Friday, December 31, 2010

A Salvaged Life

I recently interviewed the talented and wise proprietress of Salvage Life, Beth Giles,
about a challenge that she and her family embarked on: not buying anything new for one year (2010). It's certainly made me think about ways I want to be more thoughtful about spending my money in 2011. I hope it inspires you too!
Challenge: 1 year without buying anything new
With permission to buy the following things:
Health & Safety Items

Note: I did not include my business in the challenge because I don't think I could keep it running without envelopes, packing tape, paper, printer ink, etc., but I did my best to conserve whenever possible.

1. how did you get inspired to do this?/ what gave you the idea?

I've had my business, Salvage Life, for almost four years now and the concept behind it is that you can find used clothes that are just as good if not better than new ones. I want to help people that normally wouldn't be comfortable buying used or vintage, see that it is a fashionable and sustainable way to live. My business and my family have been such a learning experience for me and I am very interested in the psychology behind what and why people buy. A few years ago I read about a group of people who didn't buy anything new for a year and it intrigued me, but I never thought I could do it. Last year, I decided it would be fun to try our own version of this challenge.

8. was it your idea or your husbands? if it was yours, was it hard to convince him?

It was my idea, but everyone who knows us thinks it was my husband's. In college my husband really took to the idea of simplicity and has been living that way ever since. In general he doesn't buy much, so when I told him my idea he thought it was great. It's been funny though because I think it has been just as challenging to him as for me.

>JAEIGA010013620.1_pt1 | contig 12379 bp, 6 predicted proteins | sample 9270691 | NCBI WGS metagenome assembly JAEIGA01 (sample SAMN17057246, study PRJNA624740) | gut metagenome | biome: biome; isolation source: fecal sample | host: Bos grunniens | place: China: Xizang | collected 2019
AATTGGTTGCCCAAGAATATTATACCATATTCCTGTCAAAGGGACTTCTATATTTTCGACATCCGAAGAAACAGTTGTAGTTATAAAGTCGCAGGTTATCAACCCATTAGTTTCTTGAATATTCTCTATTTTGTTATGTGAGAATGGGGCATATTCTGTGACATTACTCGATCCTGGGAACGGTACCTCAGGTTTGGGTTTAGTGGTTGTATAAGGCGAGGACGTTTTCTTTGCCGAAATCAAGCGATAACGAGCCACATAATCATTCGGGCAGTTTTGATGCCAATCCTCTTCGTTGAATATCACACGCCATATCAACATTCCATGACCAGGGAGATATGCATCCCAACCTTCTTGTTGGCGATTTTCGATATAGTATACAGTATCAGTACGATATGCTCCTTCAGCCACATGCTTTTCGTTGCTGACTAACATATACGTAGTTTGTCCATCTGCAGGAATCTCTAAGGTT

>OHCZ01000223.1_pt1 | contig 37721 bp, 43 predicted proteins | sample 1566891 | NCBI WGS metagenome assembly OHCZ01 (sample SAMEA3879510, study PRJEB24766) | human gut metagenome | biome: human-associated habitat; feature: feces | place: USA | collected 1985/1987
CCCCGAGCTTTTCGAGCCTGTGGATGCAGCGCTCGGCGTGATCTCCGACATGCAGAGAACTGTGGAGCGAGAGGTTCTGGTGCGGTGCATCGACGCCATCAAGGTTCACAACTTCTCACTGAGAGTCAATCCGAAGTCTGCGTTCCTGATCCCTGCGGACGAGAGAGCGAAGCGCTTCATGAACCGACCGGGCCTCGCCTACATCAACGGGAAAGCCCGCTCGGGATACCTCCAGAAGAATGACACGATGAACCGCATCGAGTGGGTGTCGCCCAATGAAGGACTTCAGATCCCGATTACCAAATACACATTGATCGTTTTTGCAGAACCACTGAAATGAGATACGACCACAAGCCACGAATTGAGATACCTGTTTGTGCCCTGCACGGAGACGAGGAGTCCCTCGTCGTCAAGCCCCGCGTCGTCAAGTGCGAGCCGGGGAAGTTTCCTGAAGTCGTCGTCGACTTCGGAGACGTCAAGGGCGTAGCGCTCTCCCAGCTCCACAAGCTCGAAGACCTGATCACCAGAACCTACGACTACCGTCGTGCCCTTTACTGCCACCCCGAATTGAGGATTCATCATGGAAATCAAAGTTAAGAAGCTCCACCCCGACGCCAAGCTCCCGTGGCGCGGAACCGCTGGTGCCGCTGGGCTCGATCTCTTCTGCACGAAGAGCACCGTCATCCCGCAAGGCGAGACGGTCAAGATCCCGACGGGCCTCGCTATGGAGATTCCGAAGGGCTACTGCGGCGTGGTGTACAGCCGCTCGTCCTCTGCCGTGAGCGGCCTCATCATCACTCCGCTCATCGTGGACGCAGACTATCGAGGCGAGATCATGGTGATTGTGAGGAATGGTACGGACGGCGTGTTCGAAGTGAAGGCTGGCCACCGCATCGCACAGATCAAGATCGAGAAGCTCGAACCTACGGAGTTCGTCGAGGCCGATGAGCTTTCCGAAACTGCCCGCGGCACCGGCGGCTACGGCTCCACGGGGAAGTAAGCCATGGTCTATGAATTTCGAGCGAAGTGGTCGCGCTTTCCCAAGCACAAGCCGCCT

4. what were the biggest challenges?/ hardest part of it all?
For me the hardest thing was not being able to buy any new clothes, shoes, accessories. I love vintage, but there is something about going into a store and walking out with a bag full of shiny new things. It makes you feel good! Unfortunately, that feeling does not last and then you need to buy more new things. For my husband it was little things that make life run more smoothly that was irritating, for example a little part that holds the visor in his car broke and since he couldn't replace it, he constantly has to readjust his visor. And for Ruby, at one point she had no shoes that fit so she was wearing shoes that were a size too small. It's hard to find used children's shoes in good condition.

5. did you ever have to cheat?? (buy something new)

The point of this challenge for our family wasn't to just see if we could struggle and survive a year without new things, we wanted to ask the question, "can we live like this all the time?" This whole experience would be pointless to us, if we just bought everything on January 1 that we hadn't bought all year. We began to analyze every potential purchase. Some interesting things came up, such as: what if something is made of recycled materials? or what if you need a new part to keep an old item working? Do plants and cut flowers count? We did "cheat" when it came to our home. We bought a 1920's house and have been fixing it up over the last few years. We figure that because we were able to salvage an entire house, it made sense to buy a few materials that would help us restore it.